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I have a basic LEGO Mindstorms kit which I wanted to use for testing a very simple object-avoidance project.

I am trying to find a relatively simple way to flash the brick and upload scripts to it for executing, preferably something simple like Python or C++. I've been looking around the Internet for a few weeks now and have found almost nothing.

I see some instructions how to flash the brick with some generic firmware, but no more information how to get to the point of programming it the way I need. I see the most popular source for programming the NXT in Python is NXT-Python. However, there is 1) no documentation 2) outstanding bugs on the ultrasonic sensor that has not been addressed since 2015 and 3) only executes the program on the PC and sends command to the brick, rather than uploading the program to the brick.

I see that NXT is usually programmed in the language NXC, which fortunately has an extensive documentation in PDF form. However, this language (based in C) seems like an entire beast of its own, and idk if I would have the time or patience to master an entirely new language just to program for this one small project. Furthermore, the GUI for NXC seems to be only for windows, but I'm using Ubuntu.

NXC seems to be translatable from Python using the PyNXC library. However, it also doesn't seem to have any documentation except a couple of examples, and otherwise just pointing to the NXC tutorials.

Anything I am missing here, or is that the entire length and breadth of programming the NXT? I have a feeling there has got to be something more straight forward, as other people online talk about programming the NXT in python as if it was easy.

Thanks

  • Have you checked out the answers to this question and this detailed page? I think the fundamental issue is the Python limitation. RobotC has three different flavours ranging from Graphical, through Natural Language down to a more C-like version – Zhaph - Ben Duguid Apr 26 '18 at 8:30
  • The limitation is not really Python, but just some existing, usable language. I did see that chart before, and my issue with it is that the only languages it mentions are Assembly, C, and Java. I could try to install the Java version, I guess, because I don't see myself getting very far programming in either Assembly or C. Even so, Java is not exactly the kind of language meant to be used for a Robot, so idk why I should be forced to use that. As for the rest, I don't want to have to work with a completely new language from scratch, even if it is "C-like". – Nathan Apr 26 '18 at 14:55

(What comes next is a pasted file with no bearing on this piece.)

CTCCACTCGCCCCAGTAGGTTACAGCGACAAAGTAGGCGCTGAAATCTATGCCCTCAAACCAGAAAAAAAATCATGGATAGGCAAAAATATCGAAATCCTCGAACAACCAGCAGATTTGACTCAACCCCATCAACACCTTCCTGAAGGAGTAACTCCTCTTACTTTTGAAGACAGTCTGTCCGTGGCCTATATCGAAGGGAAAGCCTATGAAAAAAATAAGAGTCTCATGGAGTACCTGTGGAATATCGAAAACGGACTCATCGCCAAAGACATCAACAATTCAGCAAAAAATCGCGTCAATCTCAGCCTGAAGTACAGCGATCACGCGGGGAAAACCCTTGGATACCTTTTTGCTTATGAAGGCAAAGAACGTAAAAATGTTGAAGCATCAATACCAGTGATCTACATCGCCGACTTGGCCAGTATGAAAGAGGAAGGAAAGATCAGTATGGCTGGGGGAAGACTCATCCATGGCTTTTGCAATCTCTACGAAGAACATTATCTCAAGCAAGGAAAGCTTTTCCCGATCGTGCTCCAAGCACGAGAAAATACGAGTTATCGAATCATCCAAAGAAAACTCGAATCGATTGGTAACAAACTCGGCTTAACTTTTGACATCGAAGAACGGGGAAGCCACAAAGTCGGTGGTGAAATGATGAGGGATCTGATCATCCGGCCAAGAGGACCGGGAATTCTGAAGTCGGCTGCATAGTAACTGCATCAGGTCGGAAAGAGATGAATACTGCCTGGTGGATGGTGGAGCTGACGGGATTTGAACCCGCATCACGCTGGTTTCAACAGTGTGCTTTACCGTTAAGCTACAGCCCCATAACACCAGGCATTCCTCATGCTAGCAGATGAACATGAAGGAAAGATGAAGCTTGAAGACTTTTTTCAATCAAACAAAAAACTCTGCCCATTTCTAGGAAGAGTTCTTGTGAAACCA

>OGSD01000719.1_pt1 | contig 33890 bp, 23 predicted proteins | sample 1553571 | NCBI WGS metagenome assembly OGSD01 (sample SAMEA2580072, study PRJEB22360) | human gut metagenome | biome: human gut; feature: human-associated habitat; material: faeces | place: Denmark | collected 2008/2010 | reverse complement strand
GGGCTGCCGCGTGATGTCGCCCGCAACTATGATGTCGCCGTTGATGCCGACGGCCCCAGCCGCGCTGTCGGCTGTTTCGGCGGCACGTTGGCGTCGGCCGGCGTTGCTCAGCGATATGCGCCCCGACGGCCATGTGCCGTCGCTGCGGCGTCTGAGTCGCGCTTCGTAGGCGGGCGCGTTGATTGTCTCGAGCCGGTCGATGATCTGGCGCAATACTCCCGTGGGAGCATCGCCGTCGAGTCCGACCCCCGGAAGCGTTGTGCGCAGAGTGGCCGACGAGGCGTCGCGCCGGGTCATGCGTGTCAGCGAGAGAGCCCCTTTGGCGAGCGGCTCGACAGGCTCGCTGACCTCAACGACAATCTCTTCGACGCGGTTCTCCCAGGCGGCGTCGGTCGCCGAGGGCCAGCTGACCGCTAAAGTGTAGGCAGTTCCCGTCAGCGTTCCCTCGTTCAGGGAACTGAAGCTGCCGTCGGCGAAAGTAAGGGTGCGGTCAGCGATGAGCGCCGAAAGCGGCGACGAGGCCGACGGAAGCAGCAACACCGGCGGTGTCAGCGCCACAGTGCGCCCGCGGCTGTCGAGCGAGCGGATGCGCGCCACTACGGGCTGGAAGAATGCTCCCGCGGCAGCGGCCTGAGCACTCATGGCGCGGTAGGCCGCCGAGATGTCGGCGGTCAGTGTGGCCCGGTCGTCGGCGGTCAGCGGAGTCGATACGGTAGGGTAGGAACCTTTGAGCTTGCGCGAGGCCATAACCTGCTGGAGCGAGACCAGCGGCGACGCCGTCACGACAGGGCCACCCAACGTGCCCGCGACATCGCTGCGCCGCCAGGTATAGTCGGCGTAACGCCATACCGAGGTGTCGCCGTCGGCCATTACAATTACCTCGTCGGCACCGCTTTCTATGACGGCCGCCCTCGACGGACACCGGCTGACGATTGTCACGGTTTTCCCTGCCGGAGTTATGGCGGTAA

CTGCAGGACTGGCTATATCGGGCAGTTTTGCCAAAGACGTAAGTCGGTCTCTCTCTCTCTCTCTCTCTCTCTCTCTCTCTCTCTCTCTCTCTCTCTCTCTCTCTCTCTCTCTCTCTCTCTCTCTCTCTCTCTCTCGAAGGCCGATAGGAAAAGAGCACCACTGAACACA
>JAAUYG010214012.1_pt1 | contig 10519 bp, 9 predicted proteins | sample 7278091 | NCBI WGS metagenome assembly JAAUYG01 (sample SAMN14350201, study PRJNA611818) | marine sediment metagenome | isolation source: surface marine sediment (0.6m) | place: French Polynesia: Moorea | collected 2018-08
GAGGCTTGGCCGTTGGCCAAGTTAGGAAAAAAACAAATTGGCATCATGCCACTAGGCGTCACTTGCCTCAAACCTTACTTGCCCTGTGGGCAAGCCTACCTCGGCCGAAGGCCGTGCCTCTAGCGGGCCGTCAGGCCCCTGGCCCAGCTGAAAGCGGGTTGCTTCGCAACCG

• I can program a Raspberry Pi in any language I want. How much more complicated can a piece of LEGO be? – Nathan Apr 26 '18 at 15:00
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    The NXT has a 32bit, 60MHz ARM processor, 256KB of FLASH memory and 64KB of RAM. The PI Zero has a 1GHz processor, 512MB RAM, while the PI 3 B+ has a 64bit, 1.4GHz processor, 1GB RAM, etc. – Zhaph - Ben Duguid Apr 26 '18 at 15:22
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    LEGO MINDSTORMS EV3 runs Linux and can be programmed in Python using ev3dev. Perhaps you have been hearing about EV3 instead of NXT? – David Lechner Apr 26 '18 at 16:13
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I've had great success with Bricx Command Center or BricxCC (as mentioned in this post) on my NXT using NXC (which is easy to pick-up when you already have a C/C++ foundation like you've mentioned).

Installation, using the supplied drivers and connecting via USB is a breeze :)

Hope this helps!

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In my experience, most 3rd-party firmware can be flashed to the NXT brick using the standard NXT-G software "Firmware Update Tool." As others have mentioned, BricxCC with NXC is also a great option. And if you're having trouble with the Python implementation, it's definitely worth checking out LeJOS (Java for Mindstorms). While Java may not be the usual choice for robotics, LeJOS runs fast and is easily the most feature-rich of any language available for the NXT.

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